Throughout my time living in the minority, I’ve found that these women are some of the sweetest, most thoughtful, and most genuine people I’ve met. From someone doing the dishes after a long day of school work even though they aren’t assigned to the task, decorating the classroom to make it a more vibrant and lively place to be, or writing a personal Valentine’s Day card to everyone in the program, these women each semester are the ones keeping this special place and program alive. If anyone is hesitant about doing a program like this or simply stepping out of their comfort zone from everyday life, my advice for you is to do it. You might just find that the people you’d least expect to have anything in common with are the ones with the most similarities, and if you’re lucky, you may make a few life-long relationships along the way. 

From halfway around the globe,

  • Michael Hardin
Trip to the Caserta Royal Palace Gardens

Mad Dash Through Malta

I’m a planner. It’s what I do. I plan in advance, and I plan in detail. In Auburn, I’m known for having at least three planners or calendars that I’m keeping up with per semester. Coming to Ariccia has given me the chance to do lots of planning. I plan out my assignments, my grocery shopping and cooking, and, most importantly, I plan weekend trips.

Our weeks usually consist of classes Monday-Thursday with the opportunity to travel on your own on the weekend. This gives you the opportunity to take quite a few trips externally of those planned by the program while you’re here. When I finish the JSB program, I will have been to 9 countries in 12 weeks. This was only supposed to be 8.

Over spring break, I had planned a highly ambitious trip with my friends Sara and Sophie which included visits to several cities in Greece, Spain, and Austria. I worked on this schedule for weeks. Part of this journey included a late flight from Athens, Greece to Malta where we would have a layover and then fly to Barcelona, Spain. Then, we would arrive around midnight at the houseboat we were staying on (I affectionately referred to this as our Airbnboat). No amount of planning could have prepared me for the struggle it would be to make it from Athens to Barcelona. Our first flight from Greece to Malta was delayed, and we landed about 10 minutes before our next flight was supposed to take off. We ran through the airport barely holding on to all our things. We could still see the plane sitting on the tarmac; the sign above the counter flashing “Last Call”. When we made it to the desk, the flight attendants tried to radio out to the pilots who told them they had already closed the doors and we would not be allowed on the plane. Sophie, Sara, and I sat down in the airport and watched our plane take off without us.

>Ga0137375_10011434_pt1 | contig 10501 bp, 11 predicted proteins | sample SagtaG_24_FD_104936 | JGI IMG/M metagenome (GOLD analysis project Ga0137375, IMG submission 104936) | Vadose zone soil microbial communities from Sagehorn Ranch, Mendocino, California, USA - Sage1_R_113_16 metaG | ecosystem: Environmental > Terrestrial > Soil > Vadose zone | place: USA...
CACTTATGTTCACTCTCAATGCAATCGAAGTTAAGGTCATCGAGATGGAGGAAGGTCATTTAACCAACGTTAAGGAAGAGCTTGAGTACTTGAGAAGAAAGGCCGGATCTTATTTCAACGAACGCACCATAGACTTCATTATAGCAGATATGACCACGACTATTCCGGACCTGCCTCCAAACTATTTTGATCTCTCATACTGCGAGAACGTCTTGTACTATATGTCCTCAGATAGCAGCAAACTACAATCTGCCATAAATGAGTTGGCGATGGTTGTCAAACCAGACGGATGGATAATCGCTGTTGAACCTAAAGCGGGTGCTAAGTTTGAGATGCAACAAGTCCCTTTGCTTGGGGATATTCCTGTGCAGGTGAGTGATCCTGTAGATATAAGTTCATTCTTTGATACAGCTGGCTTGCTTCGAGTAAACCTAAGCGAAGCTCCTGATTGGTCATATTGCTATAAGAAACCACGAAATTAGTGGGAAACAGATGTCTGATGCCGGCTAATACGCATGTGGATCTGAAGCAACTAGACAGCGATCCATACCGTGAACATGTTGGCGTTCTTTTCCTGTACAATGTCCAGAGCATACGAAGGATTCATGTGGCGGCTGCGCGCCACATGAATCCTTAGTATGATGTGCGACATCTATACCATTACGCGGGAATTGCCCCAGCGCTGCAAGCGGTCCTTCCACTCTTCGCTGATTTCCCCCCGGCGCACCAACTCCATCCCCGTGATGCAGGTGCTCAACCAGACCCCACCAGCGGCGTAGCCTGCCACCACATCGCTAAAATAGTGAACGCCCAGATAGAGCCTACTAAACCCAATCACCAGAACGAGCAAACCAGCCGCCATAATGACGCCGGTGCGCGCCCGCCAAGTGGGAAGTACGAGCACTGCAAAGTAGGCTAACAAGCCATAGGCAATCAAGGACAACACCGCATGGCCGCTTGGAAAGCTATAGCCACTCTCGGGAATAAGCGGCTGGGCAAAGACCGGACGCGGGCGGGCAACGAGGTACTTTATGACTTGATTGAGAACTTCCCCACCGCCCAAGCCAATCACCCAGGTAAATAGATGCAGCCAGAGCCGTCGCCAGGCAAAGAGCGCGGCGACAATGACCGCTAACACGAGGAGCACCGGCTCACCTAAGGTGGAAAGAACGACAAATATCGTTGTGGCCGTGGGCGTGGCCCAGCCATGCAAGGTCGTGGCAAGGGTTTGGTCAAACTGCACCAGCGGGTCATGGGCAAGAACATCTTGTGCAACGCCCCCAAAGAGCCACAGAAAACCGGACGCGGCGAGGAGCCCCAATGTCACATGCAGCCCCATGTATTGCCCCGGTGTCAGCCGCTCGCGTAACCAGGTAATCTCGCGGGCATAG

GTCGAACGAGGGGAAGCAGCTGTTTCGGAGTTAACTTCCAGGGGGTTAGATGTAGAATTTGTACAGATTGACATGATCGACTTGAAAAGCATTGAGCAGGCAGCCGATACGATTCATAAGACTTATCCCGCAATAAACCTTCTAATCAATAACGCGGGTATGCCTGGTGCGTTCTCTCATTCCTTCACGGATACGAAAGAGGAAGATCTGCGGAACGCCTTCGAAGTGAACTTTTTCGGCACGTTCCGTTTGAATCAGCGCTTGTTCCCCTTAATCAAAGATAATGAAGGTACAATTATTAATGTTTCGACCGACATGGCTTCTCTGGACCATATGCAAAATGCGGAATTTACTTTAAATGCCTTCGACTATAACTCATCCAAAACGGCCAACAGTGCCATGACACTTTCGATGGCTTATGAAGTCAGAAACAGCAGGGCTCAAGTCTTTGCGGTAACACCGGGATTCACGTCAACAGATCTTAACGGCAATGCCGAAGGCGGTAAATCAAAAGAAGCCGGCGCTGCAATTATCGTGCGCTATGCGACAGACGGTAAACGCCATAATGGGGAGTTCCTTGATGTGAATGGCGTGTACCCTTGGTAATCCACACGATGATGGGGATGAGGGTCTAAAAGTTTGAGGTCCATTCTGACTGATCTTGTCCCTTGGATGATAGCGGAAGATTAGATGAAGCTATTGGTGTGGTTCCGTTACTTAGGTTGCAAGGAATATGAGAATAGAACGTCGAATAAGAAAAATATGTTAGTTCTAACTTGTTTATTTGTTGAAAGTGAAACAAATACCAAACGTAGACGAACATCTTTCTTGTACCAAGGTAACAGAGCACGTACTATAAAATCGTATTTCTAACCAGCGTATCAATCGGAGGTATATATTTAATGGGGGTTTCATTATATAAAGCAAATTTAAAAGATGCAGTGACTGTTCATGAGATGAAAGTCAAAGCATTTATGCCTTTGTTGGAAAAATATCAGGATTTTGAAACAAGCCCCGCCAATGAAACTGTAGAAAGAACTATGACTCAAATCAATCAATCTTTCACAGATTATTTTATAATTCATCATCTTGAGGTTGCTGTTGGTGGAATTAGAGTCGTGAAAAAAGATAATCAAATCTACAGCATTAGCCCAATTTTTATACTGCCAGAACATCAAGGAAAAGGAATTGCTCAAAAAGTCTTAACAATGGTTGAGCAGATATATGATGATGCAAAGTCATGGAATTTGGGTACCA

At this point we were very upset, and some tears were shed as we realized we would be stuck in Malta for the night and had nowhere to go. We ended up staying in a sketchy hotel and having to book two more flights for the next day because there were no direct flights to Barcelona. On one of these flights, we boarded and sat on the tarmac for two hours before we took off. Luckily, this was our last flight, so we had no more connections to make. All in all, it took us over 24 hours to make it from Athens to Barcelona, which is only about a 3-hour direct flight.

Missing one of our nights in Barcelona meant we had to condense all the things we had planned into one day. This wreaked havoc on my little planner brain, and I was very upset because I felt like our trip would be ruined. However, Barcelona ended up being one of my favorite cities I’ve ever been to. We all agreed that we’ve had some of the best experiences there of the entire semester, including being able to watch a flamenco show.

This experience taught me lots of things. One, that there’s no possible way to plan for everything, which I would probably have argued with you about previously. Two, sometimes when you have no idea what you’re doing, you can make some of the best memories. And three, sometimes plans go out the window, and that’s okay.

Especially if you’re with your best friends. Which I was.

— Elena Gagliano

From left to right: Sophie, Sara, and I on spring break (shortly before the Malta airport fiasco).

A Love Letter to Friends

Moving to a new country is terrifying. Terrifying to plant yourself in a place you’ve never known, with people you’ve never known. When I first came to Ariccia, I expected it to be a really fun experience and a more different semester than I’ve ever had. Even knowing this, I never could have prepared myself for just how much I’ve learned and loved here. The city of Ariccia and the entirety of the JSB program have shown me how to fall in love in a completely new way. Love comes in all forms, and to me it comes in the people I meet. Without the people, this place is just a small town outside of Rome. Add in the people, Cinzia, Lydia, Roberta, Cat, Ettore, Ryan, Maurizio, Francesco, and everyone else met along the way, and you create this beautiful Italian town with an abundance of love that I’ve never felt before coming here.